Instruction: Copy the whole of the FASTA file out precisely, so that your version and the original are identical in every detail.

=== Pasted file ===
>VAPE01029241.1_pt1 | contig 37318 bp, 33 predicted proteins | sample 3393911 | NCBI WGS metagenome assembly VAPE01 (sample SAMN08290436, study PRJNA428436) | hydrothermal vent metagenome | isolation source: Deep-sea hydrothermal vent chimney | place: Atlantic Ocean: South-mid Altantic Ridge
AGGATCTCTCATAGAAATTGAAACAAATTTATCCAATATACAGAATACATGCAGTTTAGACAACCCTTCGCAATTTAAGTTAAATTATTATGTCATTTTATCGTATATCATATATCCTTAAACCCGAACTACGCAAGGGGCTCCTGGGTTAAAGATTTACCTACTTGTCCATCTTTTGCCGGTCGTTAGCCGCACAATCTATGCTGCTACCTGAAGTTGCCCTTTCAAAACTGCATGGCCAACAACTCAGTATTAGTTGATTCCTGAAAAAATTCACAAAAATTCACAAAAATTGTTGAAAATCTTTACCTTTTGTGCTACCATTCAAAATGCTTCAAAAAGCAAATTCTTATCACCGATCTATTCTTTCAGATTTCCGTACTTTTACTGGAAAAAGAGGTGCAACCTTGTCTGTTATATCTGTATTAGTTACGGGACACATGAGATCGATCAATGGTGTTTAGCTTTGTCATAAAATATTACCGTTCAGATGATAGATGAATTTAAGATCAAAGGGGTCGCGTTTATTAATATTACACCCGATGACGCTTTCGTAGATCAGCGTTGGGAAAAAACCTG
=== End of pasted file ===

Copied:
>VAPE01029241.1_pt1 | contig 37318 bp, 33 predicted proteins | sample 3393911 | NCBI WGS metagenome assembly VAPE01 (sample SAMN08290436, study PRJNA428436) | hydrothermal vent metagenome | isolation source: Deep-sea hydrothermal vent chimney | place: Atlantic Ocean: South-mid Altantic Ridge
AGGATCTCTCATAGAAATTGAAACAAATTTATCCAATATACAGAATACATGCAGTTTAGACAACCCTTCGCAATTTAAGTTAAATTATTATGTCATTTTATCGTATATCATATATCCTTAAACCCGAACTACGCAAGGGGCTCCTGGGTTAAAGATTTACCTACTTGTCCATCTTTTGCCGGTCGTTAGCCGCACAATCTATGCTGCTACCTGAAGTTGCCCTTTCAAAACTGCATGGCCAACAACTCAGTATTAGTTGATTCCTGAAAAAATTCACAAAAATTCACAAAAATTGTTGAAAATCTTTACCTTTTGTGCTACCATTCAAAATGCTTCAAAAAGCAAATTCTTATCACCGATCTATTCTTTCAGATTTCCGTACTTTTACTGGAAAAAGAGGTGCAACCTTGTCTGTTATATCTGTATTAGTTACGGGACACATGAGATCGATCAATGGTGTTTAGCTTTGTCATAAAATATTACCGTTCAGATGATAGATGAATTTAAGATCAAAGGGGTCGCGTTTATTAATATTACACCCGATGACGCTTTCGTAGATCAGCGTTGGGAAAAAACCTG